School unions rally in Hyde Park on Day 3 of strike

Striking teachers and support staff from Ray Elementary, Hyde Park High, Bret Harte Elementary, Shoesmith Elementary, Kenwood Academy High and Murray Elementary Schools march east on East 54th Place, making their way through Hyde Park to Kenwood Academy High School on Monday morning. (Photo by Marc Monaghan)

By SAMANTHA SMYLIE
Staff writer

Chicago Teachers Union (CTU) and SEIU Local 73 members from schools throughout Hyde Park marched throughout the neighborhood and held a rally at Kenwood High School, 5015 S. Blackstone Ave., on the third full day of their strike.

On a rainy Monday morning, teachers and support staff from Bret Harte Elementary, Dyett High School, Kenwood Academy High School, Hyde Park Academy High School, Murray Language Academy, Ray School and Shoesmith Elementary all joined in a “Hyde Park ‘Nurse in Every School’ Solidarity March for Justice.”

CTU and SEIU Local 73 members were supported by the National Nurses United/UChicago Medical Center, Graduate Students United and University of Chicago Labor Council members. Sen. Robert Peters (D-13th) joined the rally at Ray School and then marched with teachers along 57th Street before heading to another event.

Once the crowd gathered at Kenwood High School, there was a sea of red and purple as hundreds of teachers, special education classroom assistants, librarians, parents and other union workers from the neighborhood gathered together to hear testimony from teachers about issues in their classrooms and how it affects their students’ education.

Charity Freeman, a computer science teacher at Kenwood Academy, spoke at the rally. Freeman mentioned that she recently won an equity fellowship from Computer Science Teacher Association, “That’s cool, but it doesn’t make a difference if I’m teaching computer science classes that don’t have enough computers for my students. It doesn’t make a difference if when my students are struggling, they don’t have a social worker to go to. It doesn’t make a difference if we got 444 students to every school counselor. It doesn’t make a difference if we can only send our students to the nurse’s office on certain days of the week.”

Freeman continued, “If I’m fighting for equity, I’m doing it here. This is where the fight matters. This is where we have to do the work.”

Ray School’s counselor, Samantha Nieto, spoke about her difficulty with meeting the needs of hundreds of students in her caseload at Ray. “I have 700 students on my caseload, there is no way that I can meet with all of those students. I also get pulled to substitute which is not okay. If I’m substituting in a kindergarten classroom and a student has a crisis where do they go? We only have our social worker three days a week. That’s not okay.”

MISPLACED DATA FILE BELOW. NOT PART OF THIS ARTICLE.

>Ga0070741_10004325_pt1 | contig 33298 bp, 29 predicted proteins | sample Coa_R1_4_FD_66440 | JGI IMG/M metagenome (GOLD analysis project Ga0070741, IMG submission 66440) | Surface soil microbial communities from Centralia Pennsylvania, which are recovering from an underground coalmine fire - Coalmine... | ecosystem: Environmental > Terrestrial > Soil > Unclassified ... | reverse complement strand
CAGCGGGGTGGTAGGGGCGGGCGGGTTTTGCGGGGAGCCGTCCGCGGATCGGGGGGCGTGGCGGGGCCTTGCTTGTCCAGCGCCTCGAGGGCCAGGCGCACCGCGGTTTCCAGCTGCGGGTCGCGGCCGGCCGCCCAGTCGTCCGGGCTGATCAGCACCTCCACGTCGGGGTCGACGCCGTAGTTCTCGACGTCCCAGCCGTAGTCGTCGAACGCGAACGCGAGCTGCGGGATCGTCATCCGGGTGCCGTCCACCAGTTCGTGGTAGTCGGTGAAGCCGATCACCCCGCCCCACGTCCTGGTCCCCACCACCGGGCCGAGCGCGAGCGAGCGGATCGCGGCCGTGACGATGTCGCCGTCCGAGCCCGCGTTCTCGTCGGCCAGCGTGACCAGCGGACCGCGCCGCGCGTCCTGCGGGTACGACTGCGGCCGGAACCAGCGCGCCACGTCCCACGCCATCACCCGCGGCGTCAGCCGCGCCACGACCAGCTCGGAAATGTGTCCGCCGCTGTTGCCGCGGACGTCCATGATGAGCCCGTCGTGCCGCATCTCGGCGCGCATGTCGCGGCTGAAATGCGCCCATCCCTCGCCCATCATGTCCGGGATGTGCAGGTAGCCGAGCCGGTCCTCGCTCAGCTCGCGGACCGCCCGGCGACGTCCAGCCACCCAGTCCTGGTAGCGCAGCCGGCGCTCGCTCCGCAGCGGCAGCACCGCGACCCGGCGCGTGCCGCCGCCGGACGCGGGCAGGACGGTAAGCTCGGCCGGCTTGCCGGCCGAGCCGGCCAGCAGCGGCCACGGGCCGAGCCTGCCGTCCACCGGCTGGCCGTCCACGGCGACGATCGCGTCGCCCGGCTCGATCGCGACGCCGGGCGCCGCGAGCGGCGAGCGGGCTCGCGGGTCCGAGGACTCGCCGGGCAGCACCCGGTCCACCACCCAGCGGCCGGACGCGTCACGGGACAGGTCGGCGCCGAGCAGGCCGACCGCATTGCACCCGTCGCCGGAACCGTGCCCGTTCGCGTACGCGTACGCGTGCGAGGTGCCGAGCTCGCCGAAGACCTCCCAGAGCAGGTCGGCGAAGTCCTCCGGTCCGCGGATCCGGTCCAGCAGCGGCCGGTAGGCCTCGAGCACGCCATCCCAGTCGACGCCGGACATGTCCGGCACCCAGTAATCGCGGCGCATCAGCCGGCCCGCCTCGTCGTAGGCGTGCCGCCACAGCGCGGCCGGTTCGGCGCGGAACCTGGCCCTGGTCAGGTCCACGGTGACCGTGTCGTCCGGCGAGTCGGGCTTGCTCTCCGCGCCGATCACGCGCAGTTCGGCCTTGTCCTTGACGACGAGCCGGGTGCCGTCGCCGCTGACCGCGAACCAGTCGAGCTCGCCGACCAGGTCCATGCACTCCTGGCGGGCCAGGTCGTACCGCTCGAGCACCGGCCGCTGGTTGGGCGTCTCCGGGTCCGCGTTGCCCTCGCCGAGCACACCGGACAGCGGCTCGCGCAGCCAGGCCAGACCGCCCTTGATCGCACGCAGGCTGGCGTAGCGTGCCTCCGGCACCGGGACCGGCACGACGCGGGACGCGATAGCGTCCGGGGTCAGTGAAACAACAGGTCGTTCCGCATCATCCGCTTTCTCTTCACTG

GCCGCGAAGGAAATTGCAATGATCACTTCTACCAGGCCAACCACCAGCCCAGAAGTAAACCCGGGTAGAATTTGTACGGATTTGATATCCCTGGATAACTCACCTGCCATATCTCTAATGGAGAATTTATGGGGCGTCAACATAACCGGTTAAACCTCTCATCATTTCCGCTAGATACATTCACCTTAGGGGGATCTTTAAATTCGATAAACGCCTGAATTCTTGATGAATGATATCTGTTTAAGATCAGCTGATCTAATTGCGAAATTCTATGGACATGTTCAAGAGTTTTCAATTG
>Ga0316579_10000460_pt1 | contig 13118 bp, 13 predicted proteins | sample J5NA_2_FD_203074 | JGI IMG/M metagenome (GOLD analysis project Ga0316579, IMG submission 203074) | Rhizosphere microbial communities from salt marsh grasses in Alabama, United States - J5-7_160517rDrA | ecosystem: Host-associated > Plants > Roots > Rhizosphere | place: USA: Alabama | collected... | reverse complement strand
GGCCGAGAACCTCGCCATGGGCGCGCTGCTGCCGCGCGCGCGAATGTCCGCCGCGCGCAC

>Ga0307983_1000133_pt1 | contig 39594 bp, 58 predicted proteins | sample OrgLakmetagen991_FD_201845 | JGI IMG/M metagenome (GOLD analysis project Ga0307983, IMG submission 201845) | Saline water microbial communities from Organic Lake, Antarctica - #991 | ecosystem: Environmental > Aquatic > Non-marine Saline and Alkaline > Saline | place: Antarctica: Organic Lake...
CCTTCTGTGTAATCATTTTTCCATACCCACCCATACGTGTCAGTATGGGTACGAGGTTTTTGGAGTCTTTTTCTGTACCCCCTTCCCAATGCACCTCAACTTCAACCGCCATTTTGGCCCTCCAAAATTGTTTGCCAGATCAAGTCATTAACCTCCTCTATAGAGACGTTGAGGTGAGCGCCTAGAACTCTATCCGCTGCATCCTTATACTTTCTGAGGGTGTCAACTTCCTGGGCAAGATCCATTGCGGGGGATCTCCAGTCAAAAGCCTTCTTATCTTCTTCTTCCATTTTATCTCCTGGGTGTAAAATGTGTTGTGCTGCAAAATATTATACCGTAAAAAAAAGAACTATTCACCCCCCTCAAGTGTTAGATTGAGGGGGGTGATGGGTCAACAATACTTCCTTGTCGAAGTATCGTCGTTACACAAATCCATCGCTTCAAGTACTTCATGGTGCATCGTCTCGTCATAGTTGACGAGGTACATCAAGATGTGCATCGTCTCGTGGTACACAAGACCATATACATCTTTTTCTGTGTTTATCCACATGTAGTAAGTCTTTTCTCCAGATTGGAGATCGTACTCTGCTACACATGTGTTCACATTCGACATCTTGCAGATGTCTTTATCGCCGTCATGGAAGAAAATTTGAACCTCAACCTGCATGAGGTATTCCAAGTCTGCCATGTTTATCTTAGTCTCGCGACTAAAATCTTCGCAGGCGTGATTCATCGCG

Nieto also told the crowd that the school’s librarian position was cut, and her office now is located in the library.

Linda Sue Collins, a former librarian at Ray School who currently is a 6th Grade teacher there, has seen librarian positions cut throughout the district and has experienced it herself.

“I have survived three librarian position cuts since 2012. In just seven years, three times, my job was on the chopping block. The first time, I was able to recover leaving Keller gifted center and finding a wonderful full-time position at Ray Elementary School. The second chopping block, the school had to decide between keeping the computer science teacher or the school librarian. Bittersweet. I survived that cut. Cut number three, this year, I come back and find that the librarian position has been cut once again,” said Collins.

Collins said to the crowd, “For the past several years, all of my librarian colleagues, we are in fear all the time and uncertainty, insecurity not knowing if the library position will exist or not. Isn’t it ridiculous at 500 plus schools that there are less than 140 functioning libraries? All of these facilities are being closed down, not being used for what they are intended.”

After the rally, teachers and support staff went back to their schools and prepared for a large rally at Union Park,1501 W. Randolph St., at 2 p.m.

Recently, CTU won a number of concessions from the school board, among them were staff positions to support students in temporary living situations, a ratio of 1 adult for every 10 students in a Pre-K classroom, guaranteed naps for preschoolers in all-day pre-K programs and counselors will not be pulled from counseling to take on other duties.

While the union sees these gains as positive, there is no indication when the strike will end. Negotiations are continuing.

SEIU Local 73 will have a meeting with City Hall at 3 p.m. today. Their last bargaining day was Wednesday, Oct. 16.

Marc Monaghan, Herald photographer, contributed to this story.

s.smylie@hpherald.com